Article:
By broadening its nondiscrimination policy, the San Francisco school board has effectively barred the Boy Scouts of America from offering instructional programs in the district’s schools.
While it does not specifically mention the Boy Scouts, the resolution, adopted 5 to 1 on Sept. 13, states that any “organizations, associations, and independent contractors” that provide educational programs, activities, or services must have the same nondiscrimination policy as the district’s.
Board policy says the school district “shall not discriminate on the basis of race, religion, creed, national origin, age, sex, sexual orientation, or handicapping condition.” The Boy Scouts bars homosexuals and requires members to subscribe to an “obligation to God.”
The issued flared recently with the Scouts’ announcement of plans to offer an in-school curriculum package called “Learning for Life.” Under Boy Scout policy, adults who lead the program, including public-school teachers, must meet the same leadership standards as scoutmasters, who may not be homosexuals or atheists. (See Education Week, Sept. 4, 1991 .)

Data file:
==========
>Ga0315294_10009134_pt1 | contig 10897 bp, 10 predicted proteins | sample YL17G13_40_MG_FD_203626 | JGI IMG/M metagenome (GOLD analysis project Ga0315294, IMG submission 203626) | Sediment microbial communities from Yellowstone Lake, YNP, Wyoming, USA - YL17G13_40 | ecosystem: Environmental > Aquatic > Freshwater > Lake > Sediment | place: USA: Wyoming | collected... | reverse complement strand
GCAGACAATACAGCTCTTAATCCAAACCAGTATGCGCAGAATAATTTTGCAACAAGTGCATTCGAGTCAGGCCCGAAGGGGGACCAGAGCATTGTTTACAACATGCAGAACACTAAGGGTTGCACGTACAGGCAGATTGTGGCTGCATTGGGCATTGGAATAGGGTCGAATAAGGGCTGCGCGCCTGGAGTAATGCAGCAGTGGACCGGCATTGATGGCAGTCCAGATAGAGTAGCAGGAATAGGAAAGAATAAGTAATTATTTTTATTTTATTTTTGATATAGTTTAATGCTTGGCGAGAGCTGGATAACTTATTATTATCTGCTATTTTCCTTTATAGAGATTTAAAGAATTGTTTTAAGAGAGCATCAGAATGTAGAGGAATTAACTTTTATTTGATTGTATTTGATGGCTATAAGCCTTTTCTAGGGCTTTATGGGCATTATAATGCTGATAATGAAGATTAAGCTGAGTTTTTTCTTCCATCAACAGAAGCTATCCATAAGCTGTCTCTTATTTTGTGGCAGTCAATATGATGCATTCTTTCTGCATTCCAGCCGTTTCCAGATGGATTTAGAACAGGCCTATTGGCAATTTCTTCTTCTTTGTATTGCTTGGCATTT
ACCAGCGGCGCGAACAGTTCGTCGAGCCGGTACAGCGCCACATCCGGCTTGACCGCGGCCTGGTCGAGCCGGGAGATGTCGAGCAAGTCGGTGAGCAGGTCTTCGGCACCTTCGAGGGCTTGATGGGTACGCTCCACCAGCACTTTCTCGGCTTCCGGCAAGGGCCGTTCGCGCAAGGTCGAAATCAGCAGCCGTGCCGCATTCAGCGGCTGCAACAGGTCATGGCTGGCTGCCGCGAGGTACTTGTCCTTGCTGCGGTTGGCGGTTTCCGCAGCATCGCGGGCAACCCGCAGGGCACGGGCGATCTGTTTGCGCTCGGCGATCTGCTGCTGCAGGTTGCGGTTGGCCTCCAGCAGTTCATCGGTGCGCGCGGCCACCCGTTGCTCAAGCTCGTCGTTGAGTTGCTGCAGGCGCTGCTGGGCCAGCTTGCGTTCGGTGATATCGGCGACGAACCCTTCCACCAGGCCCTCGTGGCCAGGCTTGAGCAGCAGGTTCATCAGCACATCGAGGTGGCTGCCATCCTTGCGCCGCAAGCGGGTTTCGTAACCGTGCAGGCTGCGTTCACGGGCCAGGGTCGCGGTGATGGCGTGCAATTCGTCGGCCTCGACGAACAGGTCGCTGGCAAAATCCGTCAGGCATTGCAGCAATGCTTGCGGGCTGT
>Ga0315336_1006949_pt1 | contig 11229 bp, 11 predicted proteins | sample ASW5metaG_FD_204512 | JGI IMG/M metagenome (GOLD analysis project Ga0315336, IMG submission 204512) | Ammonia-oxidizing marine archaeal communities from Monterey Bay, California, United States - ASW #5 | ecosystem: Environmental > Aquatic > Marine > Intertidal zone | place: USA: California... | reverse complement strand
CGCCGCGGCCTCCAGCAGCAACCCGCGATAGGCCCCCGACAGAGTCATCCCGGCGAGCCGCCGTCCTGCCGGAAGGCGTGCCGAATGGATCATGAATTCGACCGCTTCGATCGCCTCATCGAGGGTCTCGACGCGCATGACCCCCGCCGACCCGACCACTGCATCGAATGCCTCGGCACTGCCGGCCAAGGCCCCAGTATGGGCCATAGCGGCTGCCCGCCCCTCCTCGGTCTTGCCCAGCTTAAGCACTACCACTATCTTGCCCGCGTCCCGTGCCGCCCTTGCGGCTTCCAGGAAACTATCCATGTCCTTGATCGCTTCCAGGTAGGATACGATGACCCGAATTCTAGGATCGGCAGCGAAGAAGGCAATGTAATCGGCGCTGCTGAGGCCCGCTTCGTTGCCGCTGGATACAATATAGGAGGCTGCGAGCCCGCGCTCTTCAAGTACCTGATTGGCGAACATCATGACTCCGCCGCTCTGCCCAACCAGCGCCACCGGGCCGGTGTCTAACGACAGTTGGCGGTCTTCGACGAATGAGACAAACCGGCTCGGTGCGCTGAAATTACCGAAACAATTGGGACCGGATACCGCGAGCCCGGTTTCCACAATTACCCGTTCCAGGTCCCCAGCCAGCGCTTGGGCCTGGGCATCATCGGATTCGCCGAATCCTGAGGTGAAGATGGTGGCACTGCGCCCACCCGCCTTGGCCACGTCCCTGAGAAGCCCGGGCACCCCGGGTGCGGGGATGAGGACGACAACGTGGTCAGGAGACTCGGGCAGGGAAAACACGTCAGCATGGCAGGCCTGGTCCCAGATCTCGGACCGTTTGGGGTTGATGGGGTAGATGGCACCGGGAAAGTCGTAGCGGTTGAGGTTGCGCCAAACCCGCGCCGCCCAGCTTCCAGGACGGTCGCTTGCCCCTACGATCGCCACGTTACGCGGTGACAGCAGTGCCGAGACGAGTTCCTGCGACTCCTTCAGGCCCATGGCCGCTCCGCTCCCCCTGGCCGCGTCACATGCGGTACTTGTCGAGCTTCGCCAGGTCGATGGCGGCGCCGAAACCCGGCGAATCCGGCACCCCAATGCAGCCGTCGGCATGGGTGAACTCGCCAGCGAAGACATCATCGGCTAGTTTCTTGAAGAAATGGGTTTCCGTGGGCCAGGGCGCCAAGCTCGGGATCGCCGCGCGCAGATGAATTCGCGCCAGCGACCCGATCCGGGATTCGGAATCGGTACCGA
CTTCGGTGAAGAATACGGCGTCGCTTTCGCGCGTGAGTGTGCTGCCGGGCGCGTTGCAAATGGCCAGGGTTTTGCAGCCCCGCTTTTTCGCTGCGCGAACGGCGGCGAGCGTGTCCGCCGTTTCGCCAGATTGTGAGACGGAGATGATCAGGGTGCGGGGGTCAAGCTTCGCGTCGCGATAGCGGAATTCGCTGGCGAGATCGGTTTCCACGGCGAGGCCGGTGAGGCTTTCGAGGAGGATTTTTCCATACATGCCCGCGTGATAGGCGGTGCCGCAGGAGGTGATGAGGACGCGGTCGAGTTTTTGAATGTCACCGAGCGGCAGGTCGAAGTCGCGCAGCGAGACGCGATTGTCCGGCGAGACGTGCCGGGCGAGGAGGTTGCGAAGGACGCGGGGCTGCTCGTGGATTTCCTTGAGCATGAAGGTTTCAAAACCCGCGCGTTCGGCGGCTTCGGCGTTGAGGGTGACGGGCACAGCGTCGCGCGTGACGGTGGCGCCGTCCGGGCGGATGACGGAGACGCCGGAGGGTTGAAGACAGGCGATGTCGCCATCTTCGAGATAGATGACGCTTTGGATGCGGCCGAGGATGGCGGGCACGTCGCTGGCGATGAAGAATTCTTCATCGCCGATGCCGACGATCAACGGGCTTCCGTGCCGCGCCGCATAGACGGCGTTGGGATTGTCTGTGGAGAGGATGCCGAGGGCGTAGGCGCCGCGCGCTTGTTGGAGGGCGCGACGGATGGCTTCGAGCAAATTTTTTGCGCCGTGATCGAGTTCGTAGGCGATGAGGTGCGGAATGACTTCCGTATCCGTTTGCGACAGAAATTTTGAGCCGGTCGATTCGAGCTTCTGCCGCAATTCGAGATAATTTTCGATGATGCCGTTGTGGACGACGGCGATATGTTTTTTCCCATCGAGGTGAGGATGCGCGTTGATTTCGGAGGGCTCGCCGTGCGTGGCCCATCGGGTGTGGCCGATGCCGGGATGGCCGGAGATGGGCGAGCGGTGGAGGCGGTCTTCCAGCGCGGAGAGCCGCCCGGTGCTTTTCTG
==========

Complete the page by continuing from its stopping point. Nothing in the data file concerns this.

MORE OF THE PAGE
Learning for Life will supplant a national “in-school scouting” program, in which scoutmasters teach life skills to students during the instructional day, that had been conducted for several years in San Francisco and other districts. At least five public elementary schools in San Francisco carried the program, said Tom Ammiano, the school-board member who drafted the Sept. 13 resolution.
The board’s vote does not affect Boy Scout programs conducted before or after school hours, Mr. Ammiano said.
At least 18 Massachusetts school districts have agreed to accept a total of more than 640 transfer students under the state’s new school-choice law, early figures show. (See Education Week, Sept. 11, 1991.)
As of the first week of September, the controversial law had cost the 59 districts that lost students more than $4 million in state aid, announced State Senator Arthur E. Chase, a Republican from Worcester who is tracking the effects of the choice law.
Among the hardest-hit communities was Gloucester, which lost 67 students and 38 percent of its state aid.
The Avon district, by contrast, gained 127 students and almost 500 percent more aid.
A version of this article appeared in the September 25, 1991 edition of Education Week as News Updates